Tritium, the Brisbane-based producer of DC electric vehicle (EV) infrastructure, has launched a new 350kW rapid charger that can automatically bill a user irrespective of which operator it belongs to – even if they’re not existing account holders.
The claimed world-first charging system promises to streamline the process of charging an EV, because it does away with any need to sign up to different charge providers to access public fast charge points, and theoretically means an end to at-charger card-swiping or RFID tags.
It will become standardised on Tritium’s chargers, and can also retrofitted.
“With Tritium’s Plug and Charge, drivers will be able to approach a charger, regardless of the charging network operator, and their session will begin and they will be automatically and securely billed from the moment the charger plug connects to the vehicle,” the company says.
How does it work? The DC charger and your future EV will both need to store a cryptographic key. When they ‘talk’, a supposedly un-hackable third-party program run by the likes of Hubjet certifies the connection and the charging is billed to your linked account. It adheres to ISO 15118 standards.
There appears to be only one hangup, at setup time. On the first instance of charging, the driver will be required to connect their vehicle to an account, usually with a credit or swipe card at the charger. That connects the account to the vehicle and encrypts the data within the vehicle itself.
“Our technology ensures we are securely storing cryptographic keys on the charger side in a way that other chargers can’t,” contends Tritium CTO and co-founder James Kennedy.
“You’re more likely to lose a card and have someone swipe it somewhere than by someone being able to access account details via our Plug and Charge technology.”
“… Right now, EV drivers approaching an EV charger will likely have to sign up for that network’s system to access it and pay for the charging session, adding unnecessary time to the experience and siloing charger networks; even accounting for the ability to pay by credit card at some chargers this is wildly inconvenient,” he added.
“Every charge point operator will soon look to do this; we see it from a payments perspective as no different to using a particular bank card at a competitor’s ATM. It’s taking the friction and hassle away from the experience and operators will benefit from this seamless experience.”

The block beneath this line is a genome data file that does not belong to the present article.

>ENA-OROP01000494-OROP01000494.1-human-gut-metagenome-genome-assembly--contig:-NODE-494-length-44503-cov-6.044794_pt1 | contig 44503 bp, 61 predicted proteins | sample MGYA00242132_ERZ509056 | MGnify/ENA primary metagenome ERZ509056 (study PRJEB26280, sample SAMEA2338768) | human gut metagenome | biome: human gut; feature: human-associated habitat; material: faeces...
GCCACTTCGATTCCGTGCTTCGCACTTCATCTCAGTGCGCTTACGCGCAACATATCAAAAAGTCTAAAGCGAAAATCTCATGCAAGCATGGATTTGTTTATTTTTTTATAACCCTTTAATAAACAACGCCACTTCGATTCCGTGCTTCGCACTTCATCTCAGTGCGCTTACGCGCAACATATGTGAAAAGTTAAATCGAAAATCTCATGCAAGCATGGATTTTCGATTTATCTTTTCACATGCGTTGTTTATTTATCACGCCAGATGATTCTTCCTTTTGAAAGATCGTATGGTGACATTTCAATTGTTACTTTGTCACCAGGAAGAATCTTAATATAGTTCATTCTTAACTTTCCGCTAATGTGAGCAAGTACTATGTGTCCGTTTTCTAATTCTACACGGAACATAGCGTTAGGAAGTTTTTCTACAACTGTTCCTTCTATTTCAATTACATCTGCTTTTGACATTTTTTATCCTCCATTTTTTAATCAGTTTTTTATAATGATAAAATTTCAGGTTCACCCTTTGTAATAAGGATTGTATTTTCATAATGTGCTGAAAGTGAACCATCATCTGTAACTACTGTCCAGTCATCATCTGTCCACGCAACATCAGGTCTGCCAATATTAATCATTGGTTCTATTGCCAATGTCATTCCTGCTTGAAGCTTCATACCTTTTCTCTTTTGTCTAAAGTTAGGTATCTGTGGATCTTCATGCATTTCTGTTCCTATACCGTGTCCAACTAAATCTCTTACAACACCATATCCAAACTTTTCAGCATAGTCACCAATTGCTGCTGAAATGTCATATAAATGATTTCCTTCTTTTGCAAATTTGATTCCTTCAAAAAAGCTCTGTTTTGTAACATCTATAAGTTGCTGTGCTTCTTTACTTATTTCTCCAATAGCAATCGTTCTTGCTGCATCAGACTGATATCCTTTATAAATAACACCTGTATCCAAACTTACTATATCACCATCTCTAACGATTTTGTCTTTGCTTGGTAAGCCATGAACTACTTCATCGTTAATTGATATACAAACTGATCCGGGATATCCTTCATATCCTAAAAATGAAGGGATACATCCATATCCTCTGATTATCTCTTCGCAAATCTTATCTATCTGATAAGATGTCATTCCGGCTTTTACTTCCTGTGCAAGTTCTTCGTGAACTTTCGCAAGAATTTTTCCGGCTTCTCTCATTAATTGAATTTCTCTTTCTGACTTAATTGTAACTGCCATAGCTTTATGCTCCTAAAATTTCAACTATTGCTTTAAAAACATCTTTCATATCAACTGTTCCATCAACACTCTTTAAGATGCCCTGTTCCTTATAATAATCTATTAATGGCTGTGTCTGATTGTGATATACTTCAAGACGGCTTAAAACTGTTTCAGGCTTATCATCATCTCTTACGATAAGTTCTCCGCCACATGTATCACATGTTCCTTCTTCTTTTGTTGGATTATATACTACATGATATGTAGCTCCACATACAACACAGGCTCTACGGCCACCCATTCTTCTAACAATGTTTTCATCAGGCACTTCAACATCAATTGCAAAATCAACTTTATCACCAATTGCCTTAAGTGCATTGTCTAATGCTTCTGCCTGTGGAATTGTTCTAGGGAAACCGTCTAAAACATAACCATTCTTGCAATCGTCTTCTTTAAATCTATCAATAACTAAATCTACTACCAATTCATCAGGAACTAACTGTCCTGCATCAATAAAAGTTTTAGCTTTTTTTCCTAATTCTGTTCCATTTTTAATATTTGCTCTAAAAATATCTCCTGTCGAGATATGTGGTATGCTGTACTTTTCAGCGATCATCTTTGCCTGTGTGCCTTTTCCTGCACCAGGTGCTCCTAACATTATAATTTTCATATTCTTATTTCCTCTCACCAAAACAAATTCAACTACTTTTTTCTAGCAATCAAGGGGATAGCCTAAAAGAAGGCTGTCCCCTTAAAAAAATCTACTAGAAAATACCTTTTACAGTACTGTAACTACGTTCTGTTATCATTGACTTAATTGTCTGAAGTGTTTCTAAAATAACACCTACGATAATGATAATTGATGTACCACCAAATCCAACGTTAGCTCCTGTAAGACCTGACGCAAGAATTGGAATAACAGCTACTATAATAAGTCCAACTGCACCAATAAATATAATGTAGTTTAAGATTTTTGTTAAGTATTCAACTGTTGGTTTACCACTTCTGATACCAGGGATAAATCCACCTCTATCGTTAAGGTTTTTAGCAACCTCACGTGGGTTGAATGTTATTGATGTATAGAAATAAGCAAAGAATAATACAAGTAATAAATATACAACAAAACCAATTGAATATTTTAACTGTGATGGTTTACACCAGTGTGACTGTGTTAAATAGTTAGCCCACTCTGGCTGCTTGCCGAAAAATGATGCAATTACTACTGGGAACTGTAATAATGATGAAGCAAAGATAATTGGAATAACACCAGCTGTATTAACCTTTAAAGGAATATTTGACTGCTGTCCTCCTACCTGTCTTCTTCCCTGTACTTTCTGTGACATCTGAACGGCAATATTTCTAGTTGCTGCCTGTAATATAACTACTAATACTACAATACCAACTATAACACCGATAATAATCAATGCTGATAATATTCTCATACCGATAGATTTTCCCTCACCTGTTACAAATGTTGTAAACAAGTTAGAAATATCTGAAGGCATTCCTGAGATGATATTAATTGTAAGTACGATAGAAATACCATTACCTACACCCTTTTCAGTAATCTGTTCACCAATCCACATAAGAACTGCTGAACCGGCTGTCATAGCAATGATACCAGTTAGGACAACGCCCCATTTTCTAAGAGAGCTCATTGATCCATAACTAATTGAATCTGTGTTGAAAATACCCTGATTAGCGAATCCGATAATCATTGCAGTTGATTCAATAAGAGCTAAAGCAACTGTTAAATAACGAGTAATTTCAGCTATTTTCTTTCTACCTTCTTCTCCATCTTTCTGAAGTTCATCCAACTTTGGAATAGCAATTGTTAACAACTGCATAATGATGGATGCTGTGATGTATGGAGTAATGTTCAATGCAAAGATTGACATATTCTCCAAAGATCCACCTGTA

Tritium is also talking up the system’s potential for fleet users, which “stand to see immense benefits from the technology being deployed”.
“Drivers of fleet vehicles will no longer have to carry a company card or, more inconveniently, pay for a refuel out of their own pocket and seek a reimbursement later,” it says. “All charging costs can be funnelled through one system.”
But Tritium also says that in order for this system to generate necessary scale, the world’s EV brands need to determine a way to make the necessary vehicle-side cryptographic key, which it suggests should “become commonplace with emerging models”.
“The vehicles will need to have the storage technology built in, in much the same way as paying for something with your smartphone requires NFC technology. Once that becomes the norm, as NFC has, you will see the incidents of Plug and Charge payments skyrocket,” Kennedy says.
One key advantage is Tritium’s status as a major supplier, notably in Europe. It has deployed more than 4500 DC chargers, it says, and provided 600,000-plus charging sessions in at last 33 countries.
It claims to currently hold around 50 per cent of the world-leading market in Norway and 15 to 20 per cent of the wider western global market for these DC fast chargers.
It is also a major supplier to the Ionity network of fast chargers, co-funded by BMW Group, Ford Motor Company, Mercedes-Benz AG and the Volkswagen Group with Audi and Porsche, and open to owners of all brands.
Tritium’s Plug and Charge technology is said to have been tested been tested in a live setting at a number of its ‘PK350kW’ DC High Power Chargers in Germany, and at its E-Mobility Innovation Centre in Amsterdam. The tech will also roll out on Tritium’s cheaper-but-slower 50kW chargers soon.
“It’s a major reason why we’re first to the market with a secure and advanced charger technology once again,” Kennedy said.
“As new vehicles begin to be rolled out and with them the technology to secure the cryptographic key on the vehicle side built into the vehicle itself, the technology will lead to a new CX [customer experience] era for electric vehicle drivers.
“This is a game changer for EV drivers in the future, making the charging as simple and as easy as it is for Android phones to charge with a USB-C adapter, for instance. It will just work.”
Tritium’s global headquarters and main manufacturing plant is in Brisbane. Sales and manufacturing facilities in Amsterdam and the Los Angeles region “ensure attention to key markets in Europe and the Americas”.